Reusing Old Panels

Good bye, old paintings!

Every painter at some point asks himself:  What do I do with paintings I don’t want anymore?  This question seems to surface as the painter acquires more experience and a sense of what’s good and what’s not.  Old paintings that no longer meet the new standard must be dealt with.

It’s most important, for legacy’s sake, that these paintings not be released into the wild.  I know of more than one painter who has found his early work on eBay, much to the embarrassment of his ego and his bank account.  And look at some of the immature work of famous artists, now gone, that has been uncovered.  In many cases, the work should have been left in a drawer, lost forever.  So, what to do?

You can burn it, but that’s toxic.  You can scar it with a knife and toss it, but it may be rescued and repaired.   Or you can paint over it.

For many years, I thought painting over old oil paintings was risky, especially if you didn’t understand the physics of paint.  But there’s a safe way to do it.  First, make sure you are using only oil paint.  Don’t paint over dried oil paintings with acrylic; the acrylic is likely to delaminate over time.  Second, don’t try this with stretched canvas.  Paint only over a painting on panel, not one on stretched canvas.  Your new layers of paint will be, for quite some time, more flexible than the dry, more brittle paint below it, and this can cause structural problems with the paint film on a substrate that is prone to shrinking, expanding and flexing.  Painting on panel may also help if you’ve used more “fat” (oil or medium) in those earlier layers.  Finally, I would never paint over an old piece for what was going to become a Seriously Important Work.  For that, I’d use nothing but new materials.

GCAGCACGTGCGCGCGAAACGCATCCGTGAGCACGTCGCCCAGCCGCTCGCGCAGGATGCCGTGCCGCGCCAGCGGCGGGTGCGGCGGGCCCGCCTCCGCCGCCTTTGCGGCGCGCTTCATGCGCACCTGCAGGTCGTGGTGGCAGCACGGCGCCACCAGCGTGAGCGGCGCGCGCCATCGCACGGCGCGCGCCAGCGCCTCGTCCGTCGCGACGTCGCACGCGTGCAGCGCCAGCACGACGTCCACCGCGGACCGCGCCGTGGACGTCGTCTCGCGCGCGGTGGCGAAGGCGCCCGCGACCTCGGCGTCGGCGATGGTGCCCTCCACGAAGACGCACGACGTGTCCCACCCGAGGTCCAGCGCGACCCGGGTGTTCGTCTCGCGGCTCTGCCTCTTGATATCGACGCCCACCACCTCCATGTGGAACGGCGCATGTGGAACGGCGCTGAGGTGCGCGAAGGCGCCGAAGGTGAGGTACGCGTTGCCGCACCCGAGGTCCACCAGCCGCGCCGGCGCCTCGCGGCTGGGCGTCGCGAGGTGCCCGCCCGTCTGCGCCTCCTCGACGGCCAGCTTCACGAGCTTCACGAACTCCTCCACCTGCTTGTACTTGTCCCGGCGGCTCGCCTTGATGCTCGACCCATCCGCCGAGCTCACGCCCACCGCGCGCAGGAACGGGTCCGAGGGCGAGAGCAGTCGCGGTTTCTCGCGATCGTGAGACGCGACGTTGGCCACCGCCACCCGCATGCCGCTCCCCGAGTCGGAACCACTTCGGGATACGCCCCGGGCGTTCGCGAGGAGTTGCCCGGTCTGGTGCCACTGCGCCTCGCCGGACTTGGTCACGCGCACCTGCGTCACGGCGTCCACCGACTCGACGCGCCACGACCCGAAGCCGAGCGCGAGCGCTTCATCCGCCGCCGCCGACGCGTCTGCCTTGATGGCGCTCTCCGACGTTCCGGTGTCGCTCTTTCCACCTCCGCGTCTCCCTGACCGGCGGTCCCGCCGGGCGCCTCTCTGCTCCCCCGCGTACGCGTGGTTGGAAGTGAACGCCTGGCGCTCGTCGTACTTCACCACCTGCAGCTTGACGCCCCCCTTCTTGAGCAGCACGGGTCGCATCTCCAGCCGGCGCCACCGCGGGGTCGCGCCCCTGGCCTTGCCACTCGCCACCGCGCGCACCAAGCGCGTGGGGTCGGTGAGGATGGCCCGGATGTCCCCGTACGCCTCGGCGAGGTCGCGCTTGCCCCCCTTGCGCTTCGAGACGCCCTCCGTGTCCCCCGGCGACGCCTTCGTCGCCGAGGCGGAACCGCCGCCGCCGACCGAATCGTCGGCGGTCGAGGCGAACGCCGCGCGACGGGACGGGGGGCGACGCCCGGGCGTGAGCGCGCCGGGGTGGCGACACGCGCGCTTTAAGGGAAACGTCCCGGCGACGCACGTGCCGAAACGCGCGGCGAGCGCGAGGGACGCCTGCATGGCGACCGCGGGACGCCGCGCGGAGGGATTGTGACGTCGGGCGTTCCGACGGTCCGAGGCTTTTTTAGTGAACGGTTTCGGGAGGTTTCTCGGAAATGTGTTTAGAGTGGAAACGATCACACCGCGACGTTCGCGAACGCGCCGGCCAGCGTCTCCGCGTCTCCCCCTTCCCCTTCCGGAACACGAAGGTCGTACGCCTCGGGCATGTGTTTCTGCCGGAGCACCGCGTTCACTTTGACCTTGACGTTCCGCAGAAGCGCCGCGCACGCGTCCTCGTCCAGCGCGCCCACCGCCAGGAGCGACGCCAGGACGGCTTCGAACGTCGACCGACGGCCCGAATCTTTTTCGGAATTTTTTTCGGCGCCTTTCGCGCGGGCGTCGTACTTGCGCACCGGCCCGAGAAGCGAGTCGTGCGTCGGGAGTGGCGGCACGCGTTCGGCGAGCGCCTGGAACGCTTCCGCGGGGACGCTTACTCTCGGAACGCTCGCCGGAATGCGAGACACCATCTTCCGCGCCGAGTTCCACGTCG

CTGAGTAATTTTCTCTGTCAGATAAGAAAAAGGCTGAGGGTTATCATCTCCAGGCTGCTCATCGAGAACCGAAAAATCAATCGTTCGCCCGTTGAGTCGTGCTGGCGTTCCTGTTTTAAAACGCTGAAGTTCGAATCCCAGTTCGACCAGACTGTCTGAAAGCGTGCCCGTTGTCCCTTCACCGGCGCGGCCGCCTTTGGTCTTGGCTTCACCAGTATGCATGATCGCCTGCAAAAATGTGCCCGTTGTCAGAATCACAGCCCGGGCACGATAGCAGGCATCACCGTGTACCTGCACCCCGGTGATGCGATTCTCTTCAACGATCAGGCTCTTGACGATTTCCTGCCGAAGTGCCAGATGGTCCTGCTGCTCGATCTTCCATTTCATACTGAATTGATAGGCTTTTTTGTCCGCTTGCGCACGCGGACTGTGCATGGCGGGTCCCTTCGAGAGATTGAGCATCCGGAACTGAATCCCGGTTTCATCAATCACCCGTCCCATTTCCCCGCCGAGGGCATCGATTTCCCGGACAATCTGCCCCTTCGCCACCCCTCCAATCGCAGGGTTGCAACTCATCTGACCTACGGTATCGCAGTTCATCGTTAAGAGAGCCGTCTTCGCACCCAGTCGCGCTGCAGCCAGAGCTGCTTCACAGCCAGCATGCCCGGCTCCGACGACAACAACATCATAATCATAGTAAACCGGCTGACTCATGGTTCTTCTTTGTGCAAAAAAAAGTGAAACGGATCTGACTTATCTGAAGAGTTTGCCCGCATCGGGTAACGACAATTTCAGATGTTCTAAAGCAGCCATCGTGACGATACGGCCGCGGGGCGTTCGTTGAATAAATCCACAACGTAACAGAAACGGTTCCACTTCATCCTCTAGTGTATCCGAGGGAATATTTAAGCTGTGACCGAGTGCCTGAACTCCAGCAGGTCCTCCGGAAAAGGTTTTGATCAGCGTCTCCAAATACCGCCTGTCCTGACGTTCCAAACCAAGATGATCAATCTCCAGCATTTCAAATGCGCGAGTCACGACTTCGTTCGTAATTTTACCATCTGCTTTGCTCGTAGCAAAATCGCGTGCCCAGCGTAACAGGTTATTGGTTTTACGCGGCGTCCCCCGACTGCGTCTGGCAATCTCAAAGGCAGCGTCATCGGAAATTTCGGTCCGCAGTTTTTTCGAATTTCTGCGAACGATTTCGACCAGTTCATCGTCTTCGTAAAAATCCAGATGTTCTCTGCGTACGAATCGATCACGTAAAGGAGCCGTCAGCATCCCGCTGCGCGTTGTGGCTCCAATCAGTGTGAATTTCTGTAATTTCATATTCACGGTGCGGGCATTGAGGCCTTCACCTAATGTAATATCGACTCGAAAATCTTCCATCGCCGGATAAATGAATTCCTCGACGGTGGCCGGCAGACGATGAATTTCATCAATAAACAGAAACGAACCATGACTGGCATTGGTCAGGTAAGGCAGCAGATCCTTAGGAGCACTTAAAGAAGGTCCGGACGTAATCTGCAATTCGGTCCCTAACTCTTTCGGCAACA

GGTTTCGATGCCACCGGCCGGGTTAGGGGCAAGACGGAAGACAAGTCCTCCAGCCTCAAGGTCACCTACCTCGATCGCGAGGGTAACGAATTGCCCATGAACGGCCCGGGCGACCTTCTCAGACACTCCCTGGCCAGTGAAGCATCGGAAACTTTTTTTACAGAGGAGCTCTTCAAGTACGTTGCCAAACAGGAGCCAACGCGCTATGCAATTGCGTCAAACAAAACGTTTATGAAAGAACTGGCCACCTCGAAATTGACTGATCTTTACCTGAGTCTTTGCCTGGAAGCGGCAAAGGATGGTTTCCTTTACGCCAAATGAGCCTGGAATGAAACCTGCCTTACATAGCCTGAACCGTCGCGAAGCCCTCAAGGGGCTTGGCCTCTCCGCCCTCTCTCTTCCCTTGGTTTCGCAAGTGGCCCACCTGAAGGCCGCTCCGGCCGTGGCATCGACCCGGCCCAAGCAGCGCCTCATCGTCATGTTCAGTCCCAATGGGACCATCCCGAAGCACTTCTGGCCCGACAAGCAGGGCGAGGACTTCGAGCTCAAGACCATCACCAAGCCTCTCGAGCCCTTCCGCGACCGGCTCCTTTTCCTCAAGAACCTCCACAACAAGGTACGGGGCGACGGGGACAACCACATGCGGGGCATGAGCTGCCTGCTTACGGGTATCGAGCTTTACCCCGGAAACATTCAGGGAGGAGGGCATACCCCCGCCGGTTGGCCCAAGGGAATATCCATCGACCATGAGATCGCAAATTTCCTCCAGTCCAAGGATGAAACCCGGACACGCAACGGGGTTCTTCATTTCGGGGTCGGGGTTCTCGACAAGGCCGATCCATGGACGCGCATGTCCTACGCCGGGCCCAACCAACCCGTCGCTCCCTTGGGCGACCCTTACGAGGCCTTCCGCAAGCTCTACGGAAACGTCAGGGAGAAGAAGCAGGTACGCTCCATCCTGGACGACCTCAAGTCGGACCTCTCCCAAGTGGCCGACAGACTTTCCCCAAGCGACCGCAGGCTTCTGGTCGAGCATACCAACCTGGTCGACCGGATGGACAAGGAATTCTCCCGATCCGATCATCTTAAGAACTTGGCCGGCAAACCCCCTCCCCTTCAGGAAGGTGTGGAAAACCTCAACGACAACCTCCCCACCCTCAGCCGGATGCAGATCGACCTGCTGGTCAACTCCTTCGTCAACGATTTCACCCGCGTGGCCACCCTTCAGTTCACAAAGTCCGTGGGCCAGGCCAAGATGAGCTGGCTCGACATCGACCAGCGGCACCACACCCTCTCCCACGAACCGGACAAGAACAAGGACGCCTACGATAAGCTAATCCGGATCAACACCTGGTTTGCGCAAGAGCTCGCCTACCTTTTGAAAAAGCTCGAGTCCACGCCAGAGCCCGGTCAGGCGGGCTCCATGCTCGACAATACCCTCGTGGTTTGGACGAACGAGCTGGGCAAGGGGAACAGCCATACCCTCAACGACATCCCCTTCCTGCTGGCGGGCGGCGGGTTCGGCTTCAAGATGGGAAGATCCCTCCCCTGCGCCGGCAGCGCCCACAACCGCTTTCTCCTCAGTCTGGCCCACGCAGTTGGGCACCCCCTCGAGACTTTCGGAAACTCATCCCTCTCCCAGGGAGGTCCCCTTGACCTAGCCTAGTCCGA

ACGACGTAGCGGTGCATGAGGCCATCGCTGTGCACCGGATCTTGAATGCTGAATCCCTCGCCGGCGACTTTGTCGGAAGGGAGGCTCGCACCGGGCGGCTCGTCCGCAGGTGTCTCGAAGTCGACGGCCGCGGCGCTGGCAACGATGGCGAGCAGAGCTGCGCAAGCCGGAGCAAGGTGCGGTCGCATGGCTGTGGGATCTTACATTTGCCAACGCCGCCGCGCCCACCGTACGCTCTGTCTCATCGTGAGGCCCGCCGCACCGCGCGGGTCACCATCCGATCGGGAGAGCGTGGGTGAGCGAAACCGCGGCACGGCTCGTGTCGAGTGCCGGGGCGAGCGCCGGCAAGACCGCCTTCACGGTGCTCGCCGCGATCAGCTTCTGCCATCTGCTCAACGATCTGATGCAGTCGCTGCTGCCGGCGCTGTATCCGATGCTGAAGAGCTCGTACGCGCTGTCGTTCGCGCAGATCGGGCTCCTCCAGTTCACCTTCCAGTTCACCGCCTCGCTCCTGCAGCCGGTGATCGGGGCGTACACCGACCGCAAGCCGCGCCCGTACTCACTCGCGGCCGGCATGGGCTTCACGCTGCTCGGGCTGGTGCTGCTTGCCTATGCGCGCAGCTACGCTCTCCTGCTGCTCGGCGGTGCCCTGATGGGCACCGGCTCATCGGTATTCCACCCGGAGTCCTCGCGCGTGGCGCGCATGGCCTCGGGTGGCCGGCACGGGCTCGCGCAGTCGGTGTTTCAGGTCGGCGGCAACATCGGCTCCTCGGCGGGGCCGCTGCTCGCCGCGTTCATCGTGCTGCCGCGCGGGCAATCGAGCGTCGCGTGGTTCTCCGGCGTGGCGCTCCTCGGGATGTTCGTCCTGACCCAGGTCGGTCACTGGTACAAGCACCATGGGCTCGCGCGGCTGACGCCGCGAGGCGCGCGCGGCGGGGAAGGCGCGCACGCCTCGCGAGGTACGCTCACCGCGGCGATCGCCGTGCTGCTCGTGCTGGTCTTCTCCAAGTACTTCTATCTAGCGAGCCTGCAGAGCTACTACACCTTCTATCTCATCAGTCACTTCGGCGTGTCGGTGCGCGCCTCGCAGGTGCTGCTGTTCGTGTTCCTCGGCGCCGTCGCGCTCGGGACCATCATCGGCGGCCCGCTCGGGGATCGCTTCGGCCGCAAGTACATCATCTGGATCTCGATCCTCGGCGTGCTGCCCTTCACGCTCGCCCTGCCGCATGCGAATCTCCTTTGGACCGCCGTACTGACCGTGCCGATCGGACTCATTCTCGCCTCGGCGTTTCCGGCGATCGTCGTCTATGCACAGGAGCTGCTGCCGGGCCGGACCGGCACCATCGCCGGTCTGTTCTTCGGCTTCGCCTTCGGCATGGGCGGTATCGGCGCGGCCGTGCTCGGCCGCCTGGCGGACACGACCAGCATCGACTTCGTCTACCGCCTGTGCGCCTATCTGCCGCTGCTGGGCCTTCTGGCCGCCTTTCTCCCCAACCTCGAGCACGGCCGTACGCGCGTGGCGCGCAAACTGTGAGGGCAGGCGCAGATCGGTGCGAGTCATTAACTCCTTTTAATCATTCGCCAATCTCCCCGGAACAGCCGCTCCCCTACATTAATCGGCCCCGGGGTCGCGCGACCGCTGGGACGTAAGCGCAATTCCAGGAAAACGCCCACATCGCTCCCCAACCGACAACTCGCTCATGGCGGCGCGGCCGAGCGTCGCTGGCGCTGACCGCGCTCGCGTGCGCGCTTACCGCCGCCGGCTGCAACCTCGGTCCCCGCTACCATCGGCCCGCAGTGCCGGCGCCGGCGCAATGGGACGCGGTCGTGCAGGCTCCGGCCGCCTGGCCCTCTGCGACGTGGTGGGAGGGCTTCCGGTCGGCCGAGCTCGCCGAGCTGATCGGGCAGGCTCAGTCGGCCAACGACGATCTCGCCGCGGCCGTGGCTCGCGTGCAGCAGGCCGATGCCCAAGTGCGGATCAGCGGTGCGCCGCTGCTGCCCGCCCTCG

To cover old paintings, I’ve experimented with using both the alcohol-based version of Zinsser BIN, which contains shellac, and also the oil-based version of Kilz.  (Don’t use the latex, e.g. acrylic, versions.)  Both of these have worked, but I always feel a little uneasy using non-artist-grade materials.  So, here’s my new process, which I feel more comfortable with.

I had several old 5x7s that I wanted to reuse for sketching.  I also had on-hand a quantity of Gamblin Artist’s Colors Torrit Grey that I’d been stockpiling over the years.  (You can read the interesting story about Torrit Grey here.)  My process was simple:

  1. I removed any varnish with Gamsol
  2. Any panels with too much texture I sanded lightly
  3. I mixed Torrit Grey with Titanium-Zinc White to make a more-or-less neutral, mid-value grey
  4. I mixed in about 50% more of Galkyd Lite to make it dry quickly
  5. I covered each panel with a thin brushing of the mixture

This layer, I believe, should adhere well to the underlying paint film.  We’ll know for sure in a hundred years or so—unless, of course, at some point I deem these sketches substandard and end up burying them.

I’m curious to hear how you handle old paintings.

Torrit Grey, Galkyd Lite and Titanium Zinc White

I mix all of this on a large sheet of palette paper

I add Galkyd Lite to taste (about 1:2 of medium to paint)

Paintings are now only a faint memory

Michael Chesley Johnson, AIS PSA MPAC PSNM

Antenna | Sinead McKeever at Millennium Court Arts Centre
Sofrony van Jerusalem : “Ik ben het licht dat in de wereld is gekomen opdat zij die in Mij geloven niet meer in de duisternis verblijft” (Joh 12,46)